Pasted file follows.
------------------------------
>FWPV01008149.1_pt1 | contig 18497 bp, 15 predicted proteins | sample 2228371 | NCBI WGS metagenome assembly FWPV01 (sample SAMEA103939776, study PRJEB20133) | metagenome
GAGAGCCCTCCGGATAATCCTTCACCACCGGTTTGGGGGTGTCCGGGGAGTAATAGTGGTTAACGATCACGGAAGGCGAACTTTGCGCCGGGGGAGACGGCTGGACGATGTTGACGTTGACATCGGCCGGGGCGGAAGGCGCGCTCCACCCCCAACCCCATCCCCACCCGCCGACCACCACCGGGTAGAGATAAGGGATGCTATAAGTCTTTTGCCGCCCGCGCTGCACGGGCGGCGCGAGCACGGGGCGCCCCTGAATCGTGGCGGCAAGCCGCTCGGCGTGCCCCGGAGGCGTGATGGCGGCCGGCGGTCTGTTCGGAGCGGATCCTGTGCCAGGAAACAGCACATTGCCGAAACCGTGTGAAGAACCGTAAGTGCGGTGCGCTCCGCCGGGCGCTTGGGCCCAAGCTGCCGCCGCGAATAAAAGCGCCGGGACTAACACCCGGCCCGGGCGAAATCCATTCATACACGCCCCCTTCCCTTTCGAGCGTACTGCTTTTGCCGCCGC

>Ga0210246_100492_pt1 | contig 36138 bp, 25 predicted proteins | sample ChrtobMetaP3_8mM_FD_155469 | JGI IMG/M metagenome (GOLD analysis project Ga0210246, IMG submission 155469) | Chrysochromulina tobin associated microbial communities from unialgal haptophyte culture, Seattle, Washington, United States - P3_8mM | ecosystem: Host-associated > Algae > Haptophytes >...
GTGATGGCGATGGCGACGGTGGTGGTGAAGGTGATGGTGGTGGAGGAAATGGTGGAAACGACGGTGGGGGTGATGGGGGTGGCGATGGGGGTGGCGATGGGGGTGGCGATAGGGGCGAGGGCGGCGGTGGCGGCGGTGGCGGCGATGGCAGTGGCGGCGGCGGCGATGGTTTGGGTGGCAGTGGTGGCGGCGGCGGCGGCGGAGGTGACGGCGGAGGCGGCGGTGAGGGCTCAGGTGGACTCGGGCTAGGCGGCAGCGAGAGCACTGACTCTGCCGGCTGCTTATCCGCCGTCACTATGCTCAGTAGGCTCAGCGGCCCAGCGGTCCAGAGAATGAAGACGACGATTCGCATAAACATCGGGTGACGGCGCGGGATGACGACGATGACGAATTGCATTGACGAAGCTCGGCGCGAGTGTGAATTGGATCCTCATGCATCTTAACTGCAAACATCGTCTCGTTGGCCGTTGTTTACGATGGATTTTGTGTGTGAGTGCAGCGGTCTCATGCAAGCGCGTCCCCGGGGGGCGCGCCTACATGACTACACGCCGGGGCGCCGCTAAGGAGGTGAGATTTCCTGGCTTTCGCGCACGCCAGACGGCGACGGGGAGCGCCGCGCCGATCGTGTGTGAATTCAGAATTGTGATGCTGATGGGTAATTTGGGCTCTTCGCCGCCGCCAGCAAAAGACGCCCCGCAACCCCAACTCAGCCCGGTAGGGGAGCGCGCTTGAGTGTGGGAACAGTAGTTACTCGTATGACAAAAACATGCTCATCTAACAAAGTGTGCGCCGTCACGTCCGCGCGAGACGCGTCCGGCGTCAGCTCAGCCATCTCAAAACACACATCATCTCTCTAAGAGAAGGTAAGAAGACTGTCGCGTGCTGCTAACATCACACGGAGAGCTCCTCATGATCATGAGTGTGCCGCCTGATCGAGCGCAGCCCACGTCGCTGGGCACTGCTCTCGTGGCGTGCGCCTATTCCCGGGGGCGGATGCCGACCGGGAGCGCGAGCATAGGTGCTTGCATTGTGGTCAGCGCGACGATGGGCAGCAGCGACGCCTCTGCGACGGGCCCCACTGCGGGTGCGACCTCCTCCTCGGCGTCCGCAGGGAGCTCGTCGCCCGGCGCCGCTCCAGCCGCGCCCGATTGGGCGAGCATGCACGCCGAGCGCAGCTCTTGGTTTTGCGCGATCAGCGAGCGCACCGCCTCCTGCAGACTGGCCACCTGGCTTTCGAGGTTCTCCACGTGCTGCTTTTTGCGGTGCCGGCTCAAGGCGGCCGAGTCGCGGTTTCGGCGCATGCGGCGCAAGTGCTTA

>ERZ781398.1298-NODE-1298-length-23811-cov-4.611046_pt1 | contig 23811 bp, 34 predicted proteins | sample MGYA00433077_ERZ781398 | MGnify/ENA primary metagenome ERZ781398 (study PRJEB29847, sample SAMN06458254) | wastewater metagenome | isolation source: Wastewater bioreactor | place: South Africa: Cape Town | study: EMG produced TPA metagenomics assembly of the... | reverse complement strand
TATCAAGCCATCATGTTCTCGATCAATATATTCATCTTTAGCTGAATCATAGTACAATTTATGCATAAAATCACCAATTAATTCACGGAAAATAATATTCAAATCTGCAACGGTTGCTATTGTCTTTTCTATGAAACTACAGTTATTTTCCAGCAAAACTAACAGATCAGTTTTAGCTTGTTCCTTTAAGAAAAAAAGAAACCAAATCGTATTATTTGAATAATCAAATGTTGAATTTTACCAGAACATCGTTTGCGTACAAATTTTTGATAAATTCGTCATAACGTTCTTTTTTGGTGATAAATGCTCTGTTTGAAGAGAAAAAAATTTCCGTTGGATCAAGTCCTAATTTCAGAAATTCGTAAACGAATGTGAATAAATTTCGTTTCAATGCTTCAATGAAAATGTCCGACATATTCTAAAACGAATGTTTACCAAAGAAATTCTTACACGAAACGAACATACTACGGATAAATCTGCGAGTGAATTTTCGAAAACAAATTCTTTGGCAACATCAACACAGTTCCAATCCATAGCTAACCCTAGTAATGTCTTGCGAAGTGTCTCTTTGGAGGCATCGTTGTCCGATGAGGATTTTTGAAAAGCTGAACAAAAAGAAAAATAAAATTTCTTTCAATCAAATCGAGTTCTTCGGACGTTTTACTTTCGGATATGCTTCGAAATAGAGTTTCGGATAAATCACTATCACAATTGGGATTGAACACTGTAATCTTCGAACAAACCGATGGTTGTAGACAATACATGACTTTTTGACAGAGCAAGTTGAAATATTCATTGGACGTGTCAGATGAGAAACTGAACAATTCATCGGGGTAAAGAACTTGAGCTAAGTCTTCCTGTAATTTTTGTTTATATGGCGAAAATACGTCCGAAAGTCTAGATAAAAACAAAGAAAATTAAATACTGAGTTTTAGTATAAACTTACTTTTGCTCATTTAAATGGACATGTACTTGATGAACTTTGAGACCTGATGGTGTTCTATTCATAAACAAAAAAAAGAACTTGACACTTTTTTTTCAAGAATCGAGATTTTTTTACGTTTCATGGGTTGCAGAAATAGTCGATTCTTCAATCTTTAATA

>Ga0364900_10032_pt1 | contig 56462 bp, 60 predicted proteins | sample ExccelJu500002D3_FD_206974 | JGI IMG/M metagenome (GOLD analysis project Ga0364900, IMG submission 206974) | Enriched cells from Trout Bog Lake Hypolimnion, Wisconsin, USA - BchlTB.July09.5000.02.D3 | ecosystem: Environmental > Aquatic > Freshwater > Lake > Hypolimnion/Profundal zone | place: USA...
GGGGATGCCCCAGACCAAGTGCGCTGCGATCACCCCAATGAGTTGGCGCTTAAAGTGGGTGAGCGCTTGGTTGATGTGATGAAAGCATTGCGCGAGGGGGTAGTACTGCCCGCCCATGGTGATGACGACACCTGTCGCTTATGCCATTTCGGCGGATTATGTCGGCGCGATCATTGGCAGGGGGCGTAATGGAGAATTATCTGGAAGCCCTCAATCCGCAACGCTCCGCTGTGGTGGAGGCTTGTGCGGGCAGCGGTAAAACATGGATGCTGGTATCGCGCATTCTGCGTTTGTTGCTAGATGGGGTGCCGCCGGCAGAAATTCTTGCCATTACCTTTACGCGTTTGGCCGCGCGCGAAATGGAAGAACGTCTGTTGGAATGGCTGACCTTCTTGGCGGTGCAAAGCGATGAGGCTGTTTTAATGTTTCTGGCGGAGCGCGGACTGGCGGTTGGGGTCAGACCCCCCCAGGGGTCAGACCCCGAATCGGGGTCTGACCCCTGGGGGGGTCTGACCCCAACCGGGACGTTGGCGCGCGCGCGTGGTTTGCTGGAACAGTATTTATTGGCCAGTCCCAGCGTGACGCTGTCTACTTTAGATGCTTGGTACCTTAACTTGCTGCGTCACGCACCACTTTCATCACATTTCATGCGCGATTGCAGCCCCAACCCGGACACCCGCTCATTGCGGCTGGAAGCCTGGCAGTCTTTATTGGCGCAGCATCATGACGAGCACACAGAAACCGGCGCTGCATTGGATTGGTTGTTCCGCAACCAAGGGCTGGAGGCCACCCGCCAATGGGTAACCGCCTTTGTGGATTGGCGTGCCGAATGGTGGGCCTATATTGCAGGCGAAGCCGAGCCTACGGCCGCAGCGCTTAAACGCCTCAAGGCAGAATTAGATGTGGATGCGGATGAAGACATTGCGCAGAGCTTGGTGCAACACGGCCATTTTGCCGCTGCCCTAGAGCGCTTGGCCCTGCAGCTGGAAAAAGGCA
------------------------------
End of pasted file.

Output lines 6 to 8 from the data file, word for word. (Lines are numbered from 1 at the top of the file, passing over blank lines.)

TATCAAGCCATCATGTTCTCGATCAATATATTCATCTTTAGCTGAATCATAGTACAATTTATGCATAAAATCACCAATTAATTCACGGAAAATAATATTCAAATCTGCAACGGTTGCTATTGTCTTTTCTATGAAACTACAGTTATTTTCCAGCAAAACTAACAGATCAGTTTTAGCTTGTTCCTTTAAGAAAAAAAGAAACCAAATCGTATTATTTGAATAATCAAATGTTGAATTTTACCAGAACATCGTTTGCGTACAAATTTTTGATAAATTCGTCATAACGTTCTTTTTTGGTGATAAATGCTCTGTTTGAAGAGAAAAAAATTTCCGTTGGATCAAGTCCTAATTTCAGAAATTCGTAAACGAATGTGAATAAATTTCGTTTCAATGCTTCAATGAAAATGTCCGACATATTCTAAAACGAATGTTTACCAAAGAAATTCTTACACGAAACGAACATACTACGGATAAATCTGCGAGTGAATTTTCGAAAACAAATTCTTTGGCAACATCAACACAGTTCCAATCCATAGCTAACCCTAGTAATGTCTTGCGAAGTGTCTCTTTGGAGGCATCGTTGTCCGATGAGGATTTTTGAAAAGCTGAACAAAAAGAAAAATAAAATTTCTTTCAATCAAATCGAGTTCTTCGGACGTTTTACTTTCGGATATGCTTCGAAATAGAGTTTCGGATAAATCACTATCACAATTGGGATTGAACACTGTAATCTTCGAACAAACCGATGGTTGTAGACAATACATGACTTTTTGACAGAGCAAGTTGAAATATTCATTGGACGTGTCAGATGAGAAACTGAACAATTCATCGGGGTAAAGAACTTGAGCTAAGTCTTCCTGTAATTTTTGTTTATATGGCGAAAATACGTCCGAAAGTCTAGATAAAAACAAAGAAAATTAAATACTGAGTTTTAGTATAAACTTACTTTTGCTCATTTAAATGGACATGTACTTGATGAACTTTGAGACCTGATGGTGTTCTATTCATAAACAAAAAAAAGAACTTGACACTTTTTTTTCAAGAATCGAGATTTTTTTACGTTTCATGGGTTGCAGAAATAGTCGATTCTTCAATCTTTAATA

>Ga0364900_10032_pt1 | contig 56462 bp, 60 predicted proteins | sample ExccelJu500002D3_FD_206974 | JGI IMG/M metagenome (GOLD analysis project Ga0364900, IMG submission 206974) | Enriched cells from Trout Bog Lake Hypolimnion, Wisconsin, USA - BchlTB.July09.5000.02.D3 | ecosystem: Environmental > Aquatic > Freshwater > Lake > Hypolimnion/Profundal zone | place: USA...
GGGGATGCCCCAGACCAAGTGCGCTGCGATCACCCCAATGAGTTGGCGCTTAAAGTGGGTGAGCGCTTGGTTGATGTGATGAAAGCATTGCGCGAGGGGGTAGTACTGCCCGCCCATGGTGATGACGACACCTGTCGCTTATGCCATTTCGGCGGATTATGTCGGCGCGATCATTGGCAGGGGGCGTAATGGAGAATTATCTGGAAGCCCTCAATCCGCAACGCTCCGCTGTGGTGGAGGCTTGTGCGGGCAGCGGTAAAACATGGATGCTGGTATCGCGCATTCTGCGTTTGTTGCTAGATGGGGTGCCGCCGGCAGAAATTCTTGCCATTACCTTTACGCGTTTGGCCGCGCGCGAAATGGAAGAACGTCTGTTGGAATGGCTGACCTTCTTGGCGGTGCAAAGCGATGAGGCTGTTTTAATGTTTCTGGCGGAGCGCGGACTGGCGGTTGGGGTCAGACCCCCCCAGGGGTCAGACCCCGAATCGGGGTCTGACCCCTGGGGGGGTCTGACCCCAACCGGGACGTTGGCGCGCGCGCGTGGTTTGCTGGAACAGTATTTATTGGCCAGTCCCAGCGTGACGCTGTCTACTTTAGATGCTTGGTACCTTAACTTGCTGCGTCACGCACCACTTTCATCACATTTCATGCGCGATTGCAGCCCCAACCCGGACACCCGCTCATTGCGGCTGGAAGCCTGGCAGTCTTTATTGGCGCAGCATCATGACGAGCACACAGAAACCGGCGCTGCATTGGATTGGTTGTTCCGCAACCAAGGGCTGGAGGCCACCCGCCAATGGGTAACCGCCTTTGTGGATTGGCGTGCCGAATGGTGGGCCTATATTGCAGGCGAAGCCGAGCCTACGGCCGCAGCGCTTAAACGCCTCAAGGCAGAATTAGATGTGGATGCGGATGAAGACATTGCGCAGAGCTTGGTGCAACACGGCCATTTTGCCGCTGCCCTAGAGCGCTTGGCCCTGCAGCTGGAAAAAGGCA